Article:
"The Plaza hotel is as near as it gets to the best shopping along New York's famous Fifth Avenue." Whats the meaning of this sentence?and what does as-as means here?
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'not fool enough to dance on the old strings', is it an idiom? This phrase is from 'The Invisible Man' by H.G Wells

In the book of 'The Invisible Man' by Wells, there is this sentence; "Kemp, you're not fool enough to dance on the old strings. Can't you see my position?" In this particular scene, Griffin(the ...
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Does “turning down the air conditioning” make it warmer or colder?

As the title says, I've heard two possible meanings for turning down the air conditioning: It could mean set the target temperature lower (i.e. colder) or make it work less (i.e. warmer). Turning ...
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cut / cut down * cut down on

I never know when to use "cut down on", "cut down" or just "cut". Some sentences I've come across: They are trying to cut street crime in the area. [Would "cut down on street crime" be ok?] You ...
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Is there any rule about splitting phrasal verbs?

I thought of this question right after I posted a tweet about a service upgrading me to a free student account since I am in college. I said "That really helps a broke college student out." I actually ...
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Can the phrasal verbs “bring about” and “bring off” be used interchangeably?

please would any one of you show me the difference between these two phrasal verbs. It is kind of nuance difference as I understood at first blush. I think that I know the meaning of bring about, it ...
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Difference between “go” and “go down” or “grill” and “grill down” [closed]

I found a phrasal verb while I was reading my book but I didn't know its meaning. Well , I am going down to the park with some friends. We are going to grill some steaks down there. Why ...
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Using of phrases - to catch up with [closed]

If I have got too many things to do and very little time for it. Can I say " I can not catch up with all of these".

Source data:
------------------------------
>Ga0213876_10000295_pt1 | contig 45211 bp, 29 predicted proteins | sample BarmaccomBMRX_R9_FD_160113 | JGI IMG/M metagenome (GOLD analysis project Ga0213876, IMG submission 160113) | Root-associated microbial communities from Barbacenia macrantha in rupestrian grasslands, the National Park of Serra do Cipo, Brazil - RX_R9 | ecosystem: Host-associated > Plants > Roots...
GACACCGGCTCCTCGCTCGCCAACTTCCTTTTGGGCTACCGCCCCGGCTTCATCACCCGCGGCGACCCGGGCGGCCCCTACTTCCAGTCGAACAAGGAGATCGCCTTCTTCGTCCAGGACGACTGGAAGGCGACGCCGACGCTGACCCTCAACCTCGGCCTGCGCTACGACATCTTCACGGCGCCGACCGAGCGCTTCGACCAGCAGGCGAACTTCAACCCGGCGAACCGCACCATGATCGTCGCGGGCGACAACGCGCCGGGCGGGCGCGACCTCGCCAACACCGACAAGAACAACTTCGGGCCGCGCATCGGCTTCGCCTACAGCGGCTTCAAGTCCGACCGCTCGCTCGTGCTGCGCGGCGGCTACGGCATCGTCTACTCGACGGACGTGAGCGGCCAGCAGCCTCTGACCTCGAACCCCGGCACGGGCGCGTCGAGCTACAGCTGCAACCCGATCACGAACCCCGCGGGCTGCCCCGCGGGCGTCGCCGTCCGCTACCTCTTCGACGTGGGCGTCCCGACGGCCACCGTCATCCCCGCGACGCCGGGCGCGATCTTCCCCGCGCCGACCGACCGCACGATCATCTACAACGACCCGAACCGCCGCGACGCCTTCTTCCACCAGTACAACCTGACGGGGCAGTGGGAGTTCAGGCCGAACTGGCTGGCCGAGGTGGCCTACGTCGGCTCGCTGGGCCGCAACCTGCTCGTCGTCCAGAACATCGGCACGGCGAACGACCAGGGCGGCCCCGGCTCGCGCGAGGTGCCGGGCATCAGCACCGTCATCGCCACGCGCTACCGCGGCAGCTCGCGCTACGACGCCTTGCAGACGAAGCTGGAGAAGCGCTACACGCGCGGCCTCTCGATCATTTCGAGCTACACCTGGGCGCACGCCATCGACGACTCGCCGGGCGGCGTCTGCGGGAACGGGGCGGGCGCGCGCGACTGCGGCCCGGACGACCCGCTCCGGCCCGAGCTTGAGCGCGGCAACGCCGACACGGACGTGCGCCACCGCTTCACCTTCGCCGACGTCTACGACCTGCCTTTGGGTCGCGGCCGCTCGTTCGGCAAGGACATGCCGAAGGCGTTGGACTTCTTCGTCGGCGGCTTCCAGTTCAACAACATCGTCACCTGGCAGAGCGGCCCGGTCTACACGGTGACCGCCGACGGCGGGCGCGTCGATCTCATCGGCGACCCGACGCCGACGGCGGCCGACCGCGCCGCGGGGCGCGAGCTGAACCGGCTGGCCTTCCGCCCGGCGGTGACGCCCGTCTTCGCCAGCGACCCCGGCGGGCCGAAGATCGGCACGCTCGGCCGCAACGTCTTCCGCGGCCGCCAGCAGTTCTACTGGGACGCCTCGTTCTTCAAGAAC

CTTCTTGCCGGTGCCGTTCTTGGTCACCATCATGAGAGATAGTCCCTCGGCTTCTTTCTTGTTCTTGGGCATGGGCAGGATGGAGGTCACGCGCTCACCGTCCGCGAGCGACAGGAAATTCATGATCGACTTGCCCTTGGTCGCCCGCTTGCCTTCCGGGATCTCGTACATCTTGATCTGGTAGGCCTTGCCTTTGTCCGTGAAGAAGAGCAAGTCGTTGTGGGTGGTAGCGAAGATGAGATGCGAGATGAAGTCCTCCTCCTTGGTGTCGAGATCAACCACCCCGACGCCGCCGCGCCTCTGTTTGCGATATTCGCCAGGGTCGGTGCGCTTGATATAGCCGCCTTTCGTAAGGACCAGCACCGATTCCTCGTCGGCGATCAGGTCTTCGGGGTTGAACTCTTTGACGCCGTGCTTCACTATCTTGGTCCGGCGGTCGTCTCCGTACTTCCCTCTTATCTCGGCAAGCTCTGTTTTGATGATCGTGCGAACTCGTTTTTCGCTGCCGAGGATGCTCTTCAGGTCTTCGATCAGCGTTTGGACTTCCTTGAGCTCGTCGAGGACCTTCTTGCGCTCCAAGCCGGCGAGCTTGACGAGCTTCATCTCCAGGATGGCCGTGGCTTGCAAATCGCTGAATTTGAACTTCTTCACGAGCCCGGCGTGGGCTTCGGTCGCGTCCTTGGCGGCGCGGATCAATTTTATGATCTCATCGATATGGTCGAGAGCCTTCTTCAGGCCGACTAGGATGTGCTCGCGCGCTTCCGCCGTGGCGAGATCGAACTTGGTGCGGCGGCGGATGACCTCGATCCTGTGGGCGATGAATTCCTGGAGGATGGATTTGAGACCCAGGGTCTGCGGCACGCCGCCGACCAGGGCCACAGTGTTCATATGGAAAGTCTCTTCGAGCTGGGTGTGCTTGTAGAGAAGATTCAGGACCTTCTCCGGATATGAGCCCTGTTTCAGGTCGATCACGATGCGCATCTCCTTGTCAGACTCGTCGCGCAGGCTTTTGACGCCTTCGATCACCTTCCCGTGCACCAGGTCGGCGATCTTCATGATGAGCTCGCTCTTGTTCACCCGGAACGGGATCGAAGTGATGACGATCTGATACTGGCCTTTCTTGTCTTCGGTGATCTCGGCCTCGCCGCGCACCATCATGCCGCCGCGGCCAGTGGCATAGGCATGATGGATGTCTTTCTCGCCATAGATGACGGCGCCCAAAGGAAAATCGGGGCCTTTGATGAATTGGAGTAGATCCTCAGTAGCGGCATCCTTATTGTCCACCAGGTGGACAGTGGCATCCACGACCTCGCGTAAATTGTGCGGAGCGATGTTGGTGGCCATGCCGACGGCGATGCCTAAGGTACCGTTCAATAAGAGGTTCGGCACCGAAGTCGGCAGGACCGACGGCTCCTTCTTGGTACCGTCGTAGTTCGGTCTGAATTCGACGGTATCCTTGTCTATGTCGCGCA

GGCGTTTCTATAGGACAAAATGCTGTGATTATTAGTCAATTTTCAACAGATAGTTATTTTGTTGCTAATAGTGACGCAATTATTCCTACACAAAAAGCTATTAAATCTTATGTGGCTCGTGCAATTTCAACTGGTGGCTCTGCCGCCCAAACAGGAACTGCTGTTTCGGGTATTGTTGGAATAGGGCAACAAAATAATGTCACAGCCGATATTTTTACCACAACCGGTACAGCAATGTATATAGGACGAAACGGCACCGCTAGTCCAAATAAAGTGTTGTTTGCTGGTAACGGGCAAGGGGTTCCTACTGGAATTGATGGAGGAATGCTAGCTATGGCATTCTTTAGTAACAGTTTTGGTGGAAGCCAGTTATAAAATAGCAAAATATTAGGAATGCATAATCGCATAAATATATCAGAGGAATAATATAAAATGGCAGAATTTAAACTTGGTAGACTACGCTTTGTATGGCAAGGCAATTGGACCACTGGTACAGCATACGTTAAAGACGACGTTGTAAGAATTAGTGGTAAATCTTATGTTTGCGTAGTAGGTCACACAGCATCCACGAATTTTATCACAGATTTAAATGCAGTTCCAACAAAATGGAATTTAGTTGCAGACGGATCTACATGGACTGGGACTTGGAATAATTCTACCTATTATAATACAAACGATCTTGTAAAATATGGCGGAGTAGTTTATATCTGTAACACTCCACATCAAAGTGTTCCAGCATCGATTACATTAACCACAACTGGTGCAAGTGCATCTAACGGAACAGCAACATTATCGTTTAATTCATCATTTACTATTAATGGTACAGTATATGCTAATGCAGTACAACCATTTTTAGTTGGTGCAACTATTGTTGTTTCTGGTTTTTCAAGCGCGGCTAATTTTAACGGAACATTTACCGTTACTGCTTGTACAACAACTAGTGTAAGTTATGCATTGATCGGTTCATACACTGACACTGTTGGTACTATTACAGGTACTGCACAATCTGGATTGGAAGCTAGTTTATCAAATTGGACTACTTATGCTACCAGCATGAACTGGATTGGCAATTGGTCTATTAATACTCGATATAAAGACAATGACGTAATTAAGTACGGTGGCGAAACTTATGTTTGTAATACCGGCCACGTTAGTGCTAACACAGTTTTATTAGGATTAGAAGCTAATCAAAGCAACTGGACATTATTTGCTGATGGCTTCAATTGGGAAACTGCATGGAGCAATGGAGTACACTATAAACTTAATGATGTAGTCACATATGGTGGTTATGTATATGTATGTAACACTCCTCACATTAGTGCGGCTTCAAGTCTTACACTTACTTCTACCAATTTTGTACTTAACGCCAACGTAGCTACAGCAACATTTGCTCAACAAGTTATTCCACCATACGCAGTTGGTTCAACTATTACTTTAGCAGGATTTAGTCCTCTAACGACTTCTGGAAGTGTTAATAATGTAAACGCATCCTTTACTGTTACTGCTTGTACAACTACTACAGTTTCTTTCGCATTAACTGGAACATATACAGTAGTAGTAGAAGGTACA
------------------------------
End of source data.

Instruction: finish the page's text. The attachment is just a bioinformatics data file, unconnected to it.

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Is “rub on” a phrasal verb or not?

I think the following sentences are all grammatical. So I am wondering whether there is a phrasal verb "rub on" that has the same meaning as "rub"-as-a-transitive-verb. If there is no phrasal verb, ...
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How did 'of' originate in 'to conceive of'?

[OED:] [8.] d. intr. to conceive of : To form or have a conception of, think of, imagine. I'm trying to compare 'to conceive' with (the prepositional verb) 'to conceive of'. To me, both appear to ...
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Why can't you place pronouns after a phrasal verb?

Many phrasal verbs such as look up or knock out typically allow the object to be placed between the verb and proposition or to be placed afterward. For example, You can look my brother up on ...
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“Sit down” vs. “sit up”

When someone is lying down, you say sit up. When someone is standing in an upright position, you say sit down. What in the situation when you want to ask a very small kid to sit down to a chair, but ...
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Adverb position in “Listen carefully to what I say” [closed]

I've come across the phrase "Listen carefully to what I say" and I'm really not sure why carefully has gone in between listen and to. It doesn't happen with other verbs; you don't "switch carefully on ...
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What does “throw in the fact” and “the escrow” mean? [closed]

I came across the following dialogue in an American TV show, but I do not understand the parts in bold. (A is a 40-year-old divorced woman who is trying to hide her real age and pretends to be 26; ...
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Use of the word 'mete' without using the word 'out'

NOAD defines mete as: dispense or allot justice, a punishment, or harsh treatment When talking about this sense of the word, we normally hear the verb mete used in verbal phrase mete out. ...
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Which word order produces the more suitable sentence? [closed]

Which of the following is an appropriate sentence? Only he could see through the trick. Only he could see the trick through. According to me, the first one is right. Can you explain which one is ...
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How does 'be' + 'of' combine to mean 'possess; give rise to'?